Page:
09 Oct Can I take my child overseas after family separation?
Parents wishing to travel with their children overseas after a family separation must be aware of certain provisions under the Family Law Act that require consent to be obtained from the non-travelling parent prior to travel. Failure to obtain consent may result in the travelling parenting being penalised or denied at the border. This article will provide information for parents wishing to travel internationally with their child when subject to parenting orders by the Federal Circuit and Family Court of Australia.
For information about preventing a child from travelling internationally, refer to our upcoming article, ‘Can I prevent my child from travelling overseas after family separation?’
Requirements under the Family Law Act
The Family Law Act 1975 (Cth) permits a parent subject to parenting orders to travel internationally with their child where there is:
- Express written consent of each parent subject to the parenting orders, or
- A Court Order providing for the overseas travel.
Depending on the terms of your specific parenting orders, it may be a criminal offence under the Family Law Act to take a child outside of Australia without the other parent’s permission, or an order from the Court. This offence is punishable by up to 3 years imprisonment. To avoid being denied at the border, a travelling parent should take a certified copy of the Court orders, or a copy of the written consent allowing international travel to the airport when travelling.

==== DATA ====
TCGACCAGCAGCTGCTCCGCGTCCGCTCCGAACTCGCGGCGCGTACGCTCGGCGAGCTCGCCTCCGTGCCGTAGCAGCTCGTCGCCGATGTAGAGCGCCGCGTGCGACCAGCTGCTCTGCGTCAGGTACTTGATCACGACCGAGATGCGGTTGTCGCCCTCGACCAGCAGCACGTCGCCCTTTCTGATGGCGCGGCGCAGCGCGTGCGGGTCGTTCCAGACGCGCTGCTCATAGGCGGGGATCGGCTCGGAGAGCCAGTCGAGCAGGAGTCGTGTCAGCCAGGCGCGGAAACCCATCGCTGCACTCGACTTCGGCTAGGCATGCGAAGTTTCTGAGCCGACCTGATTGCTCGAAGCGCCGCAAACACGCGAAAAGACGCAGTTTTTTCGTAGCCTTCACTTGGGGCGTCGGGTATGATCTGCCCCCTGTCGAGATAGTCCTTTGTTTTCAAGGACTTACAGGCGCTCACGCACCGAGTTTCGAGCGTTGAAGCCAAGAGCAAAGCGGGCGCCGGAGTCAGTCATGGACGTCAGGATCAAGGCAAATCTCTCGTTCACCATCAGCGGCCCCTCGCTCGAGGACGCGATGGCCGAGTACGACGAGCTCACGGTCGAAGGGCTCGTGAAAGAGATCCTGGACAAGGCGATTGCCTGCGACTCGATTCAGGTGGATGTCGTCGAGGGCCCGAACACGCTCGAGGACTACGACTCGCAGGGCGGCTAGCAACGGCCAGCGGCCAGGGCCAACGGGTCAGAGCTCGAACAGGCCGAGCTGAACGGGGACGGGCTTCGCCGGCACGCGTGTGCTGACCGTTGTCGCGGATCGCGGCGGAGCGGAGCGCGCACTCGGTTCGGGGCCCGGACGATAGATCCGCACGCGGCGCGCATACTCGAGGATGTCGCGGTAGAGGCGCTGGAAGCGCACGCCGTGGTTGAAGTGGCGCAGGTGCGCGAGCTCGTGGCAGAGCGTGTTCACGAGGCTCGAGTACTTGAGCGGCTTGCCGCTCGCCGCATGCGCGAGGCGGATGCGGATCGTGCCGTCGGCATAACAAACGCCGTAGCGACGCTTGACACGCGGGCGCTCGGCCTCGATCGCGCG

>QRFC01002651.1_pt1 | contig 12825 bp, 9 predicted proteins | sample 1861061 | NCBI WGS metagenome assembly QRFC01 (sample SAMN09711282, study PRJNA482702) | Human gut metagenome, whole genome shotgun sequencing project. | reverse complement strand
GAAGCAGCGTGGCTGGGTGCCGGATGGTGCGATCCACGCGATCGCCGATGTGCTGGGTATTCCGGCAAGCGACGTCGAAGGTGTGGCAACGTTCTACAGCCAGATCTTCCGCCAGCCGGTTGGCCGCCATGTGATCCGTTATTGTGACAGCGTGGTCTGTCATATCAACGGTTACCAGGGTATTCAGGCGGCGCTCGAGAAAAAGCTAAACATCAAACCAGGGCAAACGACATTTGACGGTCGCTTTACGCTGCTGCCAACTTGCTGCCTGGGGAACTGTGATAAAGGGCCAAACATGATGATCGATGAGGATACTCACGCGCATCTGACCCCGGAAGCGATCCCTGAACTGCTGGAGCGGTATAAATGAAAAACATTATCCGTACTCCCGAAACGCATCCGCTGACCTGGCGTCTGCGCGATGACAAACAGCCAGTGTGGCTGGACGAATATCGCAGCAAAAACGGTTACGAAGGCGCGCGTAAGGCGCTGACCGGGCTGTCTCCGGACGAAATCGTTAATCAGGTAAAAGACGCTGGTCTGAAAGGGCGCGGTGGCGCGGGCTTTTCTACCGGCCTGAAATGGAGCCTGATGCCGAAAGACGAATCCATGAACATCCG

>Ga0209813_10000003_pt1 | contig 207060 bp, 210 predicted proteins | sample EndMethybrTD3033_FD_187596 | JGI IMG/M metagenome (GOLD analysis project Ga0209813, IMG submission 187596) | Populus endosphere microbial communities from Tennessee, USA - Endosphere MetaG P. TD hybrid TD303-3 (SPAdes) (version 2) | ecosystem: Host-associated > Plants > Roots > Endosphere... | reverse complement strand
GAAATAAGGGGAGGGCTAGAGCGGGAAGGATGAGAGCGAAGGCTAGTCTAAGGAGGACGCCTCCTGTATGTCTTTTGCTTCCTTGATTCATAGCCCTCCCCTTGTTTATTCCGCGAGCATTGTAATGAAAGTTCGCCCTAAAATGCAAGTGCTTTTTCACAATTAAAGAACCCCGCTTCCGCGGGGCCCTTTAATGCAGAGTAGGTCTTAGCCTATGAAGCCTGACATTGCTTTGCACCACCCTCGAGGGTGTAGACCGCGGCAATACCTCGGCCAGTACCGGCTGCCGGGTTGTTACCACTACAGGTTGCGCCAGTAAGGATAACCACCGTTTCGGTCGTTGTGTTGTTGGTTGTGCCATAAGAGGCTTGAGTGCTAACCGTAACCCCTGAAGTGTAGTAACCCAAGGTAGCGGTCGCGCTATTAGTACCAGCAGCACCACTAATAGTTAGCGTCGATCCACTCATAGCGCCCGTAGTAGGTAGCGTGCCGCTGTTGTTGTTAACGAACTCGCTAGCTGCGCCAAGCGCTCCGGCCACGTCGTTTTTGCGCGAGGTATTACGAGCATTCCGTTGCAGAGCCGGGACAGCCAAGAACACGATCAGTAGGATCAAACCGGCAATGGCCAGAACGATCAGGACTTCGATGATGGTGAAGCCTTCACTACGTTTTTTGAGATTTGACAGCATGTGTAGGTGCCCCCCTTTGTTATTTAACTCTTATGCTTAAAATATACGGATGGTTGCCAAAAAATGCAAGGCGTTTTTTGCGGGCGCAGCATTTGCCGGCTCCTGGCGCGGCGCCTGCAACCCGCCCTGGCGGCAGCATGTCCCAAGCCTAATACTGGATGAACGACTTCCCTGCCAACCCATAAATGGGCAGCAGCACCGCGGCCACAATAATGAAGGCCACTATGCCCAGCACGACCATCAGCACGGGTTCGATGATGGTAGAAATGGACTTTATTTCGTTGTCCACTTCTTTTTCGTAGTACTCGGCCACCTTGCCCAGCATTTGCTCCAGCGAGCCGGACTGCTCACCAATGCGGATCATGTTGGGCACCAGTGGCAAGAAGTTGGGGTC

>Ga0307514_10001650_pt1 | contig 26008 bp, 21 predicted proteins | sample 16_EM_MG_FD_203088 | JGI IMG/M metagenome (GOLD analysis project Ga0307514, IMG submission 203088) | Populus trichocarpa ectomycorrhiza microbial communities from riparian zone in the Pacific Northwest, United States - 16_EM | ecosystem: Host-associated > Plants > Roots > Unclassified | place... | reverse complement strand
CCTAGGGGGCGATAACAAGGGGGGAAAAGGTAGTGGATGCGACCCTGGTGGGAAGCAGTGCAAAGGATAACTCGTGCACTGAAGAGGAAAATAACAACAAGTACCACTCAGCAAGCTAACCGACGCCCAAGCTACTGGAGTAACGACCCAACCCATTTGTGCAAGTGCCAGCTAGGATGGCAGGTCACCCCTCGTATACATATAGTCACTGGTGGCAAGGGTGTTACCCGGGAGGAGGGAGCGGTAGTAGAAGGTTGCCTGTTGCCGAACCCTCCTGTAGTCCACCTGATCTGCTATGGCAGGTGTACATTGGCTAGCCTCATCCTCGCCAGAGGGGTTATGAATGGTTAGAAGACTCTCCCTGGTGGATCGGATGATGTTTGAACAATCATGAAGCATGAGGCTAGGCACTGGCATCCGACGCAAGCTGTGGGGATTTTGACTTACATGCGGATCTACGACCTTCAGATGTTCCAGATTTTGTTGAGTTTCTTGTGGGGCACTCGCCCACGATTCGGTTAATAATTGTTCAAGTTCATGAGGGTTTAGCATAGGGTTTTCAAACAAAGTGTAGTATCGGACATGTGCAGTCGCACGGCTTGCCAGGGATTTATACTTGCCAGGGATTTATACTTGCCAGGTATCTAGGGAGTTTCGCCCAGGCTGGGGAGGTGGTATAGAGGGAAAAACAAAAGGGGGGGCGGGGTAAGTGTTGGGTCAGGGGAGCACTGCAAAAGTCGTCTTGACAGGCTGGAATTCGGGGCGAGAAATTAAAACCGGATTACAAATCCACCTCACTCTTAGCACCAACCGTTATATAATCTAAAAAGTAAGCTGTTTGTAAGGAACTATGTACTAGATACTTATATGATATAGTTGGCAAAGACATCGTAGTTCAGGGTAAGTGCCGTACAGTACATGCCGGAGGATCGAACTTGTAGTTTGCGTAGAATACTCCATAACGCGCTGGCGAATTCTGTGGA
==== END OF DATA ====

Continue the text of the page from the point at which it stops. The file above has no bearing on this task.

If separated parents are unable to agree on proposed international travel, the travelling parent can make an application to the Court to seek orders permitting the travel. The Court will then determine if the proposed travel is in the best interests of the child. Prior to making any application to the court it may be necessary for the parties to first engage in mediation to resolve the issue.
Parenting Orders including International Travel Provisions
Parenting orders can include specific provisions for international travel. These provisions may include but are not limited to:
- the amount of notice a travelling parent is required to provide to the non-travelling parent of their travel plans;
- whether the itinerary is to be shared with the non-travelling parent;
- the contact details for the child whilst travelling; and
- how the child’s passport will be handled.
Where parenting orders stipulate that a parent have sole parental responsibility for their child, the orders may also provide that this parent can arrange international travel without the consent of the other parent. Although, this is not always the case and careful consideration ought to be had for the specific terms of the parenting orders.
Written consent of each person who has parental responsibility of the child is required prior to the child’s Australian passport being issued. If consent from either parent is not provided and cannot be obtained, a written request to consider issuing the passport due to special circumstances can be made to the Approved Senior Office of the Department of Foreign Affairs and Trade.
For more information about your legal rights and responsibilities when travelling internationally with your child following family separation, contact our experienced Family Law Team at Solari and Stock Lawyers. To speak with one of our team contact us on 8525 2700 or click here to request an appointment.
Remember to mention this article to receive your free 30 minute consultation regarding your matter.